Nevenka Fernández in three-part documentary ‘Nevenka: Breaking the Silence’
Netflix NFLX +1% has released a new docuseries Nevenka: Breaking the Silence on Nevenka Fernández’s case in 2001 against Mayor Ismael Álvarez. It was the first sexual harassment case in Spain that saw a politician convicted for the crime.
Nevenka: Breaking the Silence recounts in three parts the events that led to the conviction of Mayor Ismael Álvarez. It is told entirely from the perspective of Nevenka Fernández, the woman who accused him of sexual assault. Álvarez refused to take part in the documentary.
This is a ground-breaking and gripping three-part documentary about a woman who spoke out against sexual harassment twenty years before the #MeToo movement.
Nevenka Fernández was in her twenties when she was elected to the city council of Ponferrada, a northwestern town in Spain. Part of the conservative party, Fernández quickly started working closely with the town’s mayor at the time, Ismael Álvarez. They had a brief affair. But when she decided to call it off, Álvarez began to harass her, making her life “a living hell” as Fernández declared in her statement to the press on March 26, 2001.
It is with this statement that the documentary opens. It is the moment Fernández announced her resignation from the town council and revealed the reasons for doing so. She proceeded to file a complaint against Mayor Ismael Álvarez for sexual harassment.
The case quickly became national news in Spain in 2001 as it was the first time a woman sued a politician for sexual harassment and subsequently won. However, the trial itself proved to be arduous. In another nation’s first, the chief prosecutor, José Luis García Ancos, was deemed unfit and removed from the case for procedural harassment, after being reminded by the judge, when questioning Fernández during the trial, that she was a witness and not the accused.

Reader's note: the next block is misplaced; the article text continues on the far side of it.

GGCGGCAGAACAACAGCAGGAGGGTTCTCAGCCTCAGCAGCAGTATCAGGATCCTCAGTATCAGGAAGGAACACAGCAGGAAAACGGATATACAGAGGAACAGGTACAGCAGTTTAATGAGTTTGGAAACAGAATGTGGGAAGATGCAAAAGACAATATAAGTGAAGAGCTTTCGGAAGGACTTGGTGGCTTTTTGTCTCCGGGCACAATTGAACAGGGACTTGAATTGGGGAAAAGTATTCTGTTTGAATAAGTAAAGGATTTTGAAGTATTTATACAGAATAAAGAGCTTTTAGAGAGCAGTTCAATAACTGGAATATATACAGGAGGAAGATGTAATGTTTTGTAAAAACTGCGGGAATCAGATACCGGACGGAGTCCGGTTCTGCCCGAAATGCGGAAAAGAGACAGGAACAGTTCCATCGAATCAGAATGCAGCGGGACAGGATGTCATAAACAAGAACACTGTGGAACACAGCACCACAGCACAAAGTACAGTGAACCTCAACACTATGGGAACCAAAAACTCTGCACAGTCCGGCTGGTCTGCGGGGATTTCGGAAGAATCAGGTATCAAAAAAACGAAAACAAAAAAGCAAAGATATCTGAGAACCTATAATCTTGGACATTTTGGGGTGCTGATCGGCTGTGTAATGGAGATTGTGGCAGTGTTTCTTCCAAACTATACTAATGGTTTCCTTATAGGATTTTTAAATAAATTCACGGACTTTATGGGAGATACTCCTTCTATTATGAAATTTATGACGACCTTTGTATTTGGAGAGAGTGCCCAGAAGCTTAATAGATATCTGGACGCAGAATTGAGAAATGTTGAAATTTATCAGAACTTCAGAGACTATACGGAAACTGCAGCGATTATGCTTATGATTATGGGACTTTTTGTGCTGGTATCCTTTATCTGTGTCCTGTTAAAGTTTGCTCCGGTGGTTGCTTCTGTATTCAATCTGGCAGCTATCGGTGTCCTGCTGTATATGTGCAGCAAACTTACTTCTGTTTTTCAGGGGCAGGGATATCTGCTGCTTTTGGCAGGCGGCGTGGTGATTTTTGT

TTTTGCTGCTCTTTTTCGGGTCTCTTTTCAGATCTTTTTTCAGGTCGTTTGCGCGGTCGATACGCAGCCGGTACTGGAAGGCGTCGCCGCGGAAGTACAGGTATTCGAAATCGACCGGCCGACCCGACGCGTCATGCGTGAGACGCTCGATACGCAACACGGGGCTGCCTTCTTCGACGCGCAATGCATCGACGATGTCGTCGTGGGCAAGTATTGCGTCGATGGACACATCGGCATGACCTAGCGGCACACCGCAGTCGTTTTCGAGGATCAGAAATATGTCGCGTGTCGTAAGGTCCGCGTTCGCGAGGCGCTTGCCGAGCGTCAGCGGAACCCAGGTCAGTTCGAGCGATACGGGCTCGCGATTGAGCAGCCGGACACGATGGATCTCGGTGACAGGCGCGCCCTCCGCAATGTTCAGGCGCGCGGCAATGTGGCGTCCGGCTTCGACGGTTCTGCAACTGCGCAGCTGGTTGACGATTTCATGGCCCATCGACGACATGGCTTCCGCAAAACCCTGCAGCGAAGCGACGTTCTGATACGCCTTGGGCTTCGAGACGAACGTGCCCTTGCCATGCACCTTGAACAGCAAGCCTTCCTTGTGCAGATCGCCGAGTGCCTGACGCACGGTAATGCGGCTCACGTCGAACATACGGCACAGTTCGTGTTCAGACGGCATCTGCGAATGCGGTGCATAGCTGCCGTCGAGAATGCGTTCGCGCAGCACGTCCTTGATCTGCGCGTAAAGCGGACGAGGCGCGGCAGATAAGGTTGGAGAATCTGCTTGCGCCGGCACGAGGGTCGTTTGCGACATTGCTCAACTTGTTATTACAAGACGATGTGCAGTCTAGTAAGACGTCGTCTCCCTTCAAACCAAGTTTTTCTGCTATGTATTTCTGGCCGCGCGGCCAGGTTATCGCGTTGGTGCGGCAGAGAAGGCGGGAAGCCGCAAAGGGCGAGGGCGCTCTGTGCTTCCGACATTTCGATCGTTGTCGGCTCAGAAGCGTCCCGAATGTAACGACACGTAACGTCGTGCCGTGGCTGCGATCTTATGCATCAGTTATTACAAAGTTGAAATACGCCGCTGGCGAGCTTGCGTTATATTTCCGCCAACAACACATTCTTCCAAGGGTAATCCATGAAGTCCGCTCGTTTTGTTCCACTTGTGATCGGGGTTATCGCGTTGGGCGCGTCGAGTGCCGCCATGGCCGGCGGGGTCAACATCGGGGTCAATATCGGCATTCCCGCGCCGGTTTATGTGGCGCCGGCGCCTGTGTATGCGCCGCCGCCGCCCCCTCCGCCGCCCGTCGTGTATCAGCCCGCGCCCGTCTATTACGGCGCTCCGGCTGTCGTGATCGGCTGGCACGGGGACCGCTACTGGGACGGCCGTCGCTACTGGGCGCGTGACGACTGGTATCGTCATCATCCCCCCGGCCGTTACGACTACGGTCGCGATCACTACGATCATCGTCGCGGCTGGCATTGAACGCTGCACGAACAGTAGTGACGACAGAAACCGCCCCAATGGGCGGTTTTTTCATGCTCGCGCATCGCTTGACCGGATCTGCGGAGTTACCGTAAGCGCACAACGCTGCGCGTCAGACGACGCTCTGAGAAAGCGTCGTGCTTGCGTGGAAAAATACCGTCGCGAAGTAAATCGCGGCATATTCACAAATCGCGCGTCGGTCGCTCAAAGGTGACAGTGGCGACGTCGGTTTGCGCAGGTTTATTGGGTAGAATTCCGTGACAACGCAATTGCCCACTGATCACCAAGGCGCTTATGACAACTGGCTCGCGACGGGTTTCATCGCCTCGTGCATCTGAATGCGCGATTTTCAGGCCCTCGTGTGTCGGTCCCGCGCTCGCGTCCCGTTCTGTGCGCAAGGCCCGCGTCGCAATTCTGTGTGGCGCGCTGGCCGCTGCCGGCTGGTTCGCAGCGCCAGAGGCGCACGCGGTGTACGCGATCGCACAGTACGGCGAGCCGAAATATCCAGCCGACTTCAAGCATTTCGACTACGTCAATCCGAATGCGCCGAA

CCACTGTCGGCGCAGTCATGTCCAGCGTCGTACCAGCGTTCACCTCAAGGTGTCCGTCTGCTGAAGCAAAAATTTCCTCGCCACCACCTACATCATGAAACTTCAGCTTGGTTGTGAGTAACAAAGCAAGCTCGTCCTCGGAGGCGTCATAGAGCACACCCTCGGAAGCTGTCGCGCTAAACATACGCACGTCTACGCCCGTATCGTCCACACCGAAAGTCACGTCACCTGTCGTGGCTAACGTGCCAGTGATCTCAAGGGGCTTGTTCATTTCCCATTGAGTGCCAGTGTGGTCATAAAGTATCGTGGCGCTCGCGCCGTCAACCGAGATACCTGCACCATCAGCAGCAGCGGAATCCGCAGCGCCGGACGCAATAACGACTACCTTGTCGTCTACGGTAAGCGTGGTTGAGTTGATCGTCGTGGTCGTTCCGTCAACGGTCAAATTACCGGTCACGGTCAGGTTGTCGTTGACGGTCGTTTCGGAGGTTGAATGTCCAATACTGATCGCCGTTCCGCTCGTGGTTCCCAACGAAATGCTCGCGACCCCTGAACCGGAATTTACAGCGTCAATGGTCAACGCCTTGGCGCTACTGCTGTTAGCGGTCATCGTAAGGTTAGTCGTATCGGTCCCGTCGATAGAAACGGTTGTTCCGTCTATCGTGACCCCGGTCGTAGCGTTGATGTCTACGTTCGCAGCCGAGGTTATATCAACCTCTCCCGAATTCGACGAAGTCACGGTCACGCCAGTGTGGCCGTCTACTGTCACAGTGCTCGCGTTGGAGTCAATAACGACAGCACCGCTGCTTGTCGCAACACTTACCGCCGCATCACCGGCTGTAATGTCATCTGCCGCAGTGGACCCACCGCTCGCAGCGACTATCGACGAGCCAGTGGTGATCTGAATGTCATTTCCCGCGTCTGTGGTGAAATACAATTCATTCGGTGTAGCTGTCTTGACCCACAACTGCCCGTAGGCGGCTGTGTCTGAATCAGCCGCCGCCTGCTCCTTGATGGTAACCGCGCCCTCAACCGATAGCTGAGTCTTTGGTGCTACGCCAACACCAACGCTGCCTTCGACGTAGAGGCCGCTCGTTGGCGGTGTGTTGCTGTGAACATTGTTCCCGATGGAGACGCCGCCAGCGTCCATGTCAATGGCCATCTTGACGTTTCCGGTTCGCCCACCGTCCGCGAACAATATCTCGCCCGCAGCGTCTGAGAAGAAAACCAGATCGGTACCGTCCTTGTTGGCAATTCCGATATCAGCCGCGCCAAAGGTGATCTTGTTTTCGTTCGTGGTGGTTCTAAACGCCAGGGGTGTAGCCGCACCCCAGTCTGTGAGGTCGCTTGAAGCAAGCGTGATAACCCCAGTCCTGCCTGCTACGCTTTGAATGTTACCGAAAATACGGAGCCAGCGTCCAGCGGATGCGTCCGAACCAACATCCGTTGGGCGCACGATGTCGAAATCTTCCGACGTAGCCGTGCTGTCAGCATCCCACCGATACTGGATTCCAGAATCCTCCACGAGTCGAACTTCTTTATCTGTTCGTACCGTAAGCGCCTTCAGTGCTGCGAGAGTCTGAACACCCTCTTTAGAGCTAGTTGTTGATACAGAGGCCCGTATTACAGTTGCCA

The mayor of Ponferrada was convicted with a fine of €6,500 and had to pay €12,000 in damages. Álvarez though never stopped denying the accusation, even going as far as portraying himself as the victim. But most importantly, as the documentary shows, support for the mayor persisted. Nevenka Fernández, on the other hand, did not receive support from her peers and colleagues, and the majority of the citizens of Ponferrada appear to disbelieve her version of events.
This is perhaps what is most striking about the documentary, as it shows this systemic refusal to believe victims of harassment, especially if they are beautiful smart young women. In the footage of crowds in support for the mayor outside the courtroom, for example, there are two images that the documentary singles out and repeats across its three episodes: one shows a woman firmly claiming that no one can harass her if she does not let them, while the other sees a different woman proclaiming injustice for the “great” mayor of her town. Two baffling comments that suggest society’s double standards and the complete lack of understanding as to what harassment means. But it also, however, explains why while Álvarez continues to live in Ponferrada, even founding his own independent party, Fernández’s political career ended and she moved out of the country.
News footage of Nevenka Fernández
What is ground-breaking about this documentary is that it brings to the forefront a victim of sexual harassment, and not the aggressor. It tells her story and how her life was affected by this. In doing so, the documentary also clearly defines what constitutes harassment. Calling someone 30 times a day, for example, isn’t normal behavior.
Maribel Sánchez Maroto, who directed the three episodes, finely structures this documentary to great effect encompassing the full impact sexual harassment has on victims. Through Fernández’s direct testimony to the camera, the documentary thus details the torment and humiliation the young councilwoman was subjected to, and the mental toll it had on her. This has pursued Fernández long after Álvarez was convicted.
It would be easy to watch this documentary and think how different things were twenty years ago. This is sadly far from true. Little seems to have changed since then, not only in Spain but around the world. Only a couple of months ago, a video circulated in social media showing Brazilian MP Isa Penna being sexually harassed by one of her colleagues, Fernando Cury, in the middle of the Legislative Assembly of Sao Paulo.
Nevenka: Breaking the Silence sheds light to what harassment is and the damaging effects it has on victims. This is an excellent documentary that grips the audience’s attention and gives plenty of food for thought about what this twenty-year old case means today.
I am a film historian, interested in the history and theory of cinema, as well as the technology behind the making of films. I specialize in European cinema, in